COP15, historic commitments!
After several days of debates and discussions, COP15 ends with agreements. What can we learn from the conclusions of the Montreal COP15 on biodiversity?
Four years of dialogue come to an end
Because of the covid-19 crisis, the 15th global biodiversity conference had to wait patiently for its time to come. Considered the ‘COP of the decade’, it took four years to bring together 195 countries and finally reach conclusions on the way forward. States commit to taking “urgent action” to slow down the degradation of the earth. By 2030, the leaders and their nations are determined to preserve 30% of the planet and restore 30% of ecosystems. Pesticides must be halved and funding must be doubled. According to Christophe Béchu, France’s Minister for Ecological Transition and Territorial Cohesion:
“Everyone will now have to prove that they are up to the task of this text and that it is not a paper agreement, the work begins.”
The COP remains a real turning point for future generations. This is a collective responsibility. Leaders and civil society will have to unite to ensure that the promises made are fulfilled in the coming years.
Major resources and warnings
The COP15 roadmap includes 23 targets to halt the destruction of nature by 2030. During the COP, leaders recognize the prominent role of indigenous peoples and local communities worldwide. They are seen as the “custodians of biodiversity” and their views will be valued and listened to more. Indigenous communities will also be able to consider direct funding to have more possibilities for action.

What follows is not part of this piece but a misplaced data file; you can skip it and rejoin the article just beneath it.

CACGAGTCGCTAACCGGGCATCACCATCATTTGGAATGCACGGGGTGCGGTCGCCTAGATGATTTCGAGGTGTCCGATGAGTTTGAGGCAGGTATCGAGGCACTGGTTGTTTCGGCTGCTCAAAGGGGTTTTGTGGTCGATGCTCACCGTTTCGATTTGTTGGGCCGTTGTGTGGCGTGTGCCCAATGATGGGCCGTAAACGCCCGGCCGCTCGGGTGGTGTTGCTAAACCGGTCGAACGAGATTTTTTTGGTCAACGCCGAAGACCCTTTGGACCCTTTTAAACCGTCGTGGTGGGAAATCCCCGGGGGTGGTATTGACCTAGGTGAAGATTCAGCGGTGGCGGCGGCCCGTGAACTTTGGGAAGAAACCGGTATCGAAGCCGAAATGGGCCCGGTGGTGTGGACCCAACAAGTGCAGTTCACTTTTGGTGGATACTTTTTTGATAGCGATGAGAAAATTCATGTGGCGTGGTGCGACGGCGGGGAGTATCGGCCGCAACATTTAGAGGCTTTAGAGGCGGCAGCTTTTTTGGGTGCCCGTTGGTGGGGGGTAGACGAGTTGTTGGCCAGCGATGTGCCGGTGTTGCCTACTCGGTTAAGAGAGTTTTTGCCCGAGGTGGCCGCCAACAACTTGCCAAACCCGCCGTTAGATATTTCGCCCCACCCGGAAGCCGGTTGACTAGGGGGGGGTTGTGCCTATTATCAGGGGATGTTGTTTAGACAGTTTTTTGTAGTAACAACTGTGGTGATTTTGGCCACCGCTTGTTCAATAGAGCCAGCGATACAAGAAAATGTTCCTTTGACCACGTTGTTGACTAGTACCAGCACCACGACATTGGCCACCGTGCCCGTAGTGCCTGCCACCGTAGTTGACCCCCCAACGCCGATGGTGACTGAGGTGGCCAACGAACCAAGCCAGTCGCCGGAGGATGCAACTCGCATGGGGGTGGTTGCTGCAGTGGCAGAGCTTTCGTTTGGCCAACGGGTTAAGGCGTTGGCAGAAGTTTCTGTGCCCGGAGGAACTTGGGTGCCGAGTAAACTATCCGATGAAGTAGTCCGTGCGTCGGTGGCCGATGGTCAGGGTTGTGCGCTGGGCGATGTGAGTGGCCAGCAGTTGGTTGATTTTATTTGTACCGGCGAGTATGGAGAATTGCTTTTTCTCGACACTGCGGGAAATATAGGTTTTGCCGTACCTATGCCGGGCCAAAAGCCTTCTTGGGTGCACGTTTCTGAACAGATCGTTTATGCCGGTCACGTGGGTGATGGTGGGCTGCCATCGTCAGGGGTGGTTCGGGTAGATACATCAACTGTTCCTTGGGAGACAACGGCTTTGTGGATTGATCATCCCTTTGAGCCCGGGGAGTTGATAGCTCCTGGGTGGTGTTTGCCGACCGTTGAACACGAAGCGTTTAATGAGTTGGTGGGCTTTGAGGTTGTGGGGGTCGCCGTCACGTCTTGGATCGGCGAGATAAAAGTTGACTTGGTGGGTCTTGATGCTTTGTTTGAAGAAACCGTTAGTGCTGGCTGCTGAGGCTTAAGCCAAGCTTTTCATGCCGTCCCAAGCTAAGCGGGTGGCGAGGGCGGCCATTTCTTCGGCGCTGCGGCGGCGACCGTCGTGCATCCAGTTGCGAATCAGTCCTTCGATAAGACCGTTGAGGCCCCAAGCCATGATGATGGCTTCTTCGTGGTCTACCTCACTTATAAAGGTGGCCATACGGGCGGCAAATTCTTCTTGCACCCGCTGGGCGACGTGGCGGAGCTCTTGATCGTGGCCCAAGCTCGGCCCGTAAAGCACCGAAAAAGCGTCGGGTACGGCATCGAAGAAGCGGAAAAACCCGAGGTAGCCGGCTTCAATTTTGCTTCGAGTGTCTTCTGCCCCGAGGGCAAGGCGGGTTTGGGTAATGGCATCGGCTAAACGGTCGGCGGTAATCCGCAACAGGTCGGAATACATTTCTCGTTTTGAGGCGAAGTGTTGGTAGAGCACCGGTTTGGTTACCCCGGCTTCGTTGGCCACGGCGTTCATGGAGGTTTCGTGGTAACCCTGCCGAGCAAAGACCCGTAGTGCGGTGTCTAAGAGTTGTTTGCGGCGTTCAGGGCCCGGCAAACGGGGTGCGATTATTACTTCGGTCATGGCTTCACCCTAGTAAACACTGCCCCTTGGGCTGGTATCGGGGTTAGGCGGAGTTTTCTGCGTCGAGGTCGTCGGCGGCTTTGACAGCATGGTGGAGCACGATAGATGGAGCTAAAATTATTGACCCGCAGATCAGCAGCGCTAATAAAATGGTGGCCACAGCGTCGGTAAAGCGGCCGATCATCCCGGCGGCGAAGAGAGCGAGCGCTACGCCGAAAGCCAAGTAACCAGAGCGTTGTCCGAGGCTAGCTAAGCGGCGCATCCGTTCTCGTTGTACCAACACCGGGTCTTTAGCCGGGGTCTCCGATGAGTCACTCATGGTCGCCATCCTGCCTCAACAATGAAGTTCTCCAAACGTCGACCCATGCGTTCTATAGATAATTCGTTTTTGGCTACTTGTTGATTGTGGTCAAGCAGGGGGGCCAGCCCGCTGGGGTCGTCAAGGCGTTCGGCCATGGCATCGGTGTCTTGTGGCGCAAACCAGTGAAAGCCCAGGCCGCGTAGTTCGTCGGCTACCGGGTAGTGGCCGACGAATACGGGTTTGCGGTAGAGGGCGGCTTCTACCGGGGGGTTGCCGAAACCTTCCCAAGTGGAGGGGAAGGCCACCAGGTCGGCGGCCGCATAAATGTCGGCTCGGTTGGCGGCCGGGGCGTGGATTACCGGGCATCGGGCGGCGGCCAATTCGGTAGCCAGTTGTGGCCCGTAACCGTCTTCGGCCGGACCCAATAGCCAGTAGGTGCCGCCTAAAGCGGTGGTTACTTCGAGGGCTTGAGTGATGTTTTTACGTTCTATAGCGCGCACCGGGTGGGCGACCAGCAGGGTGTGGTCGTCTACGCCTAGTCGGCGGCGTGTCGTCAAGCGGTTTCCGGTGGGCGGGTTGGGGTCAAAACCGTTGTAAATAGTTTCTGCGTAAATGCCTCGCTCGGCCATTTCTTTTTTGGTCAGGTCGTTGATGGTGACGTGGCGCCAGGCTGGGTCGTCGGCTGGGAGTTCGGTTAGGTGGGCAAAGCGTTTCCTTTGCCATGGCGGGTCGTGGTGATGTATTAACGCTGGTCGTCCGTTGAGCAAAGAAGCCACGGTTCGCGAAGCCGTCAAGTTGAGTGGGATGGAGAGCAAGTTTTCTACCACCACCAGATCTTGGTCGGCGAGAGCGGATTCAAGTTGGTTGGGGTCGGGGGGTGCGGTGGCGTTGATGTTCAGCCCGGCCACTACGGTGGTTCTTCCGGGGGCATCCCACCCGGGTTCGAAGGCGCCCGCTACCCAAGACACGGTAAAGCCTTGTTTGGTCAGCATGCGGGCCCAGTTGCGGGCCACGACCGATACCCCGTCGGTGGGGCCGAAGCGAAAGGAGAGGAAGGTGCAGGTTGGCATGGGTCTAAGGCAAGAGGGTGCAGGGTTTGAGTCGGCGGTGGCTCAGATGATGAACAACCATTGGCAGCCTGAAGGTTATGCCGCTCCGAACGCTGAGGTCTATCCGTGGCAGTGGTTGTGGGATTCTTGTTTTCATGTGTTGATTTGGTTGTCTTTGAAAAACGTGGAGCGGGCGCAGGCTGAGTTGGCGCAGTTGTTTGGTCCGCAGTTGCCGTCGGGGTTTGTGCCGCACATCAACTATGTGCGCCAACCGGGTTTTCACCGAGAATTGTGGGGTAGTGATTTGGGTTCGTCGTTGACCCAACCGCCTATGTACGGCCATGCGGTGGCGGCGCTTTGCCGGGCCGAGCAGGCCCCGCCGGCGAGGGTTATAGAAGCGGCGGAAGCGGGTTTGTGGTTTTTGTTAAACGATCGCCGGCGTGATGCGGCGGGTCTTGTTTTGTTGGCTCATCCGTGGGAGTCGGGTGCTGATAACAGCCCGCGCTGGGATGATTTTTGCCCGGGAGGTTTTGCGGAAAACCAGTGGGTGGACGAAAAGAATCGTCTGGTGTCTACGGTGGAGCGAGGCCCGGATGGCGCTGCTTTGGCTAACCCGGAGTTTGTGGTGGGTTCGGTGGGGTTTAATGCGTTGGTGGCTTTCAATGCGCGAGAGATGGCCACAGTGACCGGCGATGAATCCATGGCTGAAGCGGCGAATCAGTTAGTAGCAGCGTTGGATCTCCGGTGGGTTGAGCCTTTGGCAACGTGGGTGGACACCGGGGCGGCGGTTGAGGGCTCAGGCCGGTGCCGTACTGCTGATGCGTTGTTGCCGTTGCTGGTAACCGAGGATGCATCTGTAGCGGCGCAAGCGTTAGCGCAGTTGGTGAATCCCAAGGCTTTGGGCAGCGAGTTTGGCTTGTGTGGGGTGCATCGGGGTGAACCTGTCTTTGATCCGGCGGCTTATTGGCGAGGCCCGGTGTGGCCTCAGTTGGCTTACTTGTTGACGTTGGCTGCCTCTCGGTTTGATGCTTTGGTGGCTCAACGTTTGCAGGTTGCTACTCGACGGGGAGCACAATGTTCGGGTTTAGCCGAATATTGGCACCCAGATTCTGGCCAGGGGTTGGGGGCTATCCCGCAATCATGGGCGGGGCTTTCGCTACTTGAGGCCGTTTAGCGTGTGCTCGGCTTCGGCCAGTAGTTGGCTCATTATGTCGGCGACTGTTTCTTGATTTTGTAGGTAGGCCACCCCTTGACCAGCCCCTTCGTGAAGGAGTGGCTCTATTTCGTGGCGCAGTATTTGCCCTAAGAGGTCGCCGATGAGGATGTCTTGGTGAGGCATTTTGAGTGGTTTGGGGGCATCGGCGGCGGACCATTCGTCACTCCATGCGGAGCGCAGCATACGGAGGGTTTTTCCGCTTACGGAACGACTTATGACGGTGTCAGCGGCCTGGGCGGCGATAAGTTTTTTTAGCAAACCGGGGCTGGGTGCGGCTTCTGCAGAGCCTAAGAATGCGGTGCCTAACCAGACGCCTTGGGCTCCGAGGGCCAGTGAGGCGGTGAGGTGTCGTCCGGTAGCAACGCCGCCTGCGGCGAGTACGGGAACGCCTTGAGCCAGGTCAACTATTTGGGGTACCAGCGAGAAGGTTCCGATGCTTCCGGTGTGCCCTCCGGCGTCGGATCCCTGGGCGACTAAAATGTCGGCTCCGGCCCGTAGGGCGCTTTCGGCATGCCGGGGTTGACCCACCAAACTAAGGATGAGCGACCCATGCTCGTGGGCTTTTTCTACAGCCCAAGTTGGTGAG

The final discussion was about economic means. For the Northern states, their financial flow will have to double or even triple to help the South’s countries have rapid access to resources to enable them to follow their environmental ambitions. According to the environmental confederations, the causes that most disturb biodiversity are not clearly addressed. Ecologist in Action denounces that corporate power and profits always take precedence over nature and people. Lobbies will have to slow down their impact on the environment and reduce their drive for more profit. An update on the progress of the measures will take place in 2024, in Turkey, at the upcoming COP16.
Source : Le Monde, 20 Minutes
Credit photo: Lars Hagberg, Graham Hughes
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